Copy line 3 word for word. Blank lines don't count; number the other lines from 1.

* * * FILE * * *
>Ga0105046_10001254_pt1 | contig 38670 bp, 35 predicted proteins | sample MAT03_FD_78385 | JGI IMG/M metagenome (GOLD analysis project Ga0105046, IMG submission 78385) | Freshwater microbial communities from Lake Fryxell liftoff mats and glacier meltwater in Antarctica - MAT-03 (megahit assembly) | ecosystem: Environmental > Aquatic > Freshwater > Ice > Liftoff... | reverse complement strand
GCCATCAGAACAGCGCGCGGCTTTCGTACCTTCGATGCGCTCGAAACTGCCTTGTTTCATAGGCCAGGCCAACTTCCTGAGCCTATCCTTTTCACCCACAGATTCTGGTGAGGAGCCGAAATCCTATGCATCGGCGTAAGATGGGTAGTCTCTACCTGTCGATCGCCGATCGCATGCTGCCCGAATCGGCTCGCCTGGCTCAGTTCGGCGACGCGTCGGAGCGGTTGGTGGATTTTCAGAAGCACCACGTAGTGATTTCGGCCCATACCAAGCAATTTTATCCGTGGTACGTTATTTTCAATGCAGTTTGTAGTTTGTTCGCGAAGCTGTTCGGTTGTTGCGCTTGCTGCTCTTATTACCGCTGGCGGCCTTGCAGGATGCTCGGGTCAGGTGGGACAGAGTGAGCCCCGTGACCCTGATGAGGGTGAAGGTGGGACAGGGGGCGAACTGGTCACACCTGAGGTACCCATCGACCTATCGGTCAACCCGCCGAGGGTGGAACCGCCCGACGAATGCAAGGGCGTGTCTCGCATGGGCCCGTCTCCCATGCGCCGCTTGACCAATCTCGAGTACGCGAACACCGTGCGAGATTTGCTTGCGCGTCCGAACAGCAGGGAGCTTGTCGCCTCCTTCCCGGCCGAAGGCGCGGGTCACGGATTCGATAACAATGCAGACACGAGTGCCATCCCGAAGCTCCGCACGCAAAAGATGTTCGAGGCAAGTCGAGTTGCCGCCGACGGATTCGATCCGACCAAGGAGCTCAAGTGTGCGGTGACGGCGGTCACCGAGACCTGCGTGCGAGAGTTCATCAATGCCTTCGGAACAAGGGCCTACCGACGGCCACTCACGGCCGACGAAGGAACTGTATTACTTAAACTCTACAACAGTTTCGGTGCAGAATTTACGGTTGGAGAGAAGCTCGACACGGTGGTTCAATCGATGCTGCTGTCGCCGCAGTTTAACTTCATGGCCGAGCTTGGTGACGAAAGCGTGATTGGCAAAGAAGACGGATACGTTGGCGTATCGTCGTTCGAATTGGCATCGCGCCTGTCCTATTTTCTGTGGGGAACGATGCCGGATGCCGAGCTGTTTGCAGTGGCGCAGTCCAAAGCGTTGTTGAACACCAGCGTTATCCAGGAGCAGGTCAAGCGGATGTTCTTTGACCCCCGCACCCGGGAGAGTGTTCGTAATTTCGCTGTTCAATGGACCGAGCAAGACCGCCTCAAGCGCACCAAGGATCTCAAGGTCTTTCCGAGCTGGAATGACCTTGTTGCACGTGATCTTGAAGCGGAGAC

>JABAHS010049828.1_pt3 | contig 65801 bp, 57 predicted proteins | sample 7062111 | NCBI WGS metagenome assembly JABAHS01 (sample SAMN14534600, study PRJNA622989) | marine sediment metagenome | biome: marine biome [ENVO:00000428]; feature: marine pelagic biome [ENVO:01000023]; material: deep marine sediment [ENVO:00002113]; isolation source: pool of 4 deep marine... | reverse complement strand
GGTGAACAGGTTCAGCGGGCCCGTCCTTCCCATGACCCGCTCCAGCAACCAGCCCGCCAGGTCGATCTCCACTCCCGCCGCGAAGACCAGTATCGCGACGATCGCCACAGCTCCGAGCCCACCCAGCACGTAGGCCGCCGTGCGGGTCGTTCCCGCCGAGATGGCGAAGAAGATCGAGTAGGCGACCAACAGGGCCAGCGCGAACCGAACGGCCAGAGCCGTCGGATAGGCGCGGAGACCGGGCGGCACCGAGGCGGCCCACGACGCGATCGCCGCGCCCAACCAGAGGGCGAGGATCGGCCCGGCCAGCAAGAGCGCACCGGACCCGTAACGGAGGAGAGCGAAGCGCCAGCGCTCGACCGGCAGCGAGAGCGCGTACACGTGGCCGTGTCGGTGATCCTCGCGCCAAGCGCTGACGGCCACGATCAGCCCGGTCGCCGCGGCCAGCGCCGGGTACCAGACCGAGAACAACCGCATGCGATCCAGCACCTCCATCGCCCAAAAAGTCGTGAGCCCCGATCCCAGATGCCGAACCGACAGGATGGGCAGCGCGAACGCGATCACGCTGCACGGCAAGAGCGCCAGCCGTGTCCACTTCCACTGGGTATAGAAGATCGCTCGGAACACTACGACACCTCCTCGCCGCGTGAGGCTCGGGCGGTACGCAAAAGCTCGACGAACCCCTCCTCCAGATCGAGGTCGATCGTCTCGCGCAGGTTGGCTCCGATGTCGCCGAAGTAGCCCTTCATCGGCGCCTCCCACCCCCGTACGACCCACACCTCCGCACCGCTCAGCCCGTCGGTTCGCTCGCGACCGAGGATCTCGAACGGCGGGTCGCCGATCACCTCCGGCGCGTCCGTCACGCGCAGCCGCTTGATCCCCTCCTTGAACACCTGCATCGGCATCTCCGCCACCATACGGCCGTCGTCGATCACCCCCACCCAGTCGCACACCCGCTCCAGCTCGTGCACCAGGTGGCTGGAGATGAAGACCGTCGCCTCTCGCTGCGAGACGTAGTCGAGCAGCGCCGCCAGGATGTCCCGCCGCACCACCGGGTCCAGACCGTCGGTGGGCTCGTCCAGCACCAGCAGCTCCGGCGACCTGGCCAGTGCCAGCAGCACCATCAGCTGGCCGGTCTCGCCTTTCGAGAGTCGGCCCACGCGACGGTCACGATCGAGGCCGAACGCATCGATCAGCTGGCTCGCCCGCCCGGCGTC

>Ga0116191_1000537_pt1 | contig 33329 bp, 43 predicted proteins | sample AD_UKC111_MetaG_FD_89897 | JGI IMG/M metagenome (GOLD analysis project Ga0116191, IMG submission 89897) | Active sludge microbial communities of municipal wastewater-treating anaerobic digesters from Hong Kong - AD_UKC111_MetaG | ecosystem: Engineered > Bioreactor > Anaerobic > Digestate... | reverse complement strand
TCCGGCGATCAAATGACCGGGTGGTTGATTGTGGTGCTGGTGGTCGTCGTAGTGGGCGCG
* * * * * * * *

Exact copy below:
>JABAHS010049828.1_pt3 | contig 65801 bp, 57 predicted proteins | sample 7062111 | NCBI WGS metagenome assembly JABAHS01 (sample SAMN14534600, study PRJNA622989) | marine sediment metagenome | biome: marine biome [ENVO:00000428]; feature: marine pelagic biome [ENVO:01000023]; material: deep marine sediment [ENVO:00002113]; isolation source: pool of 4 deep marine... | reverse complement strand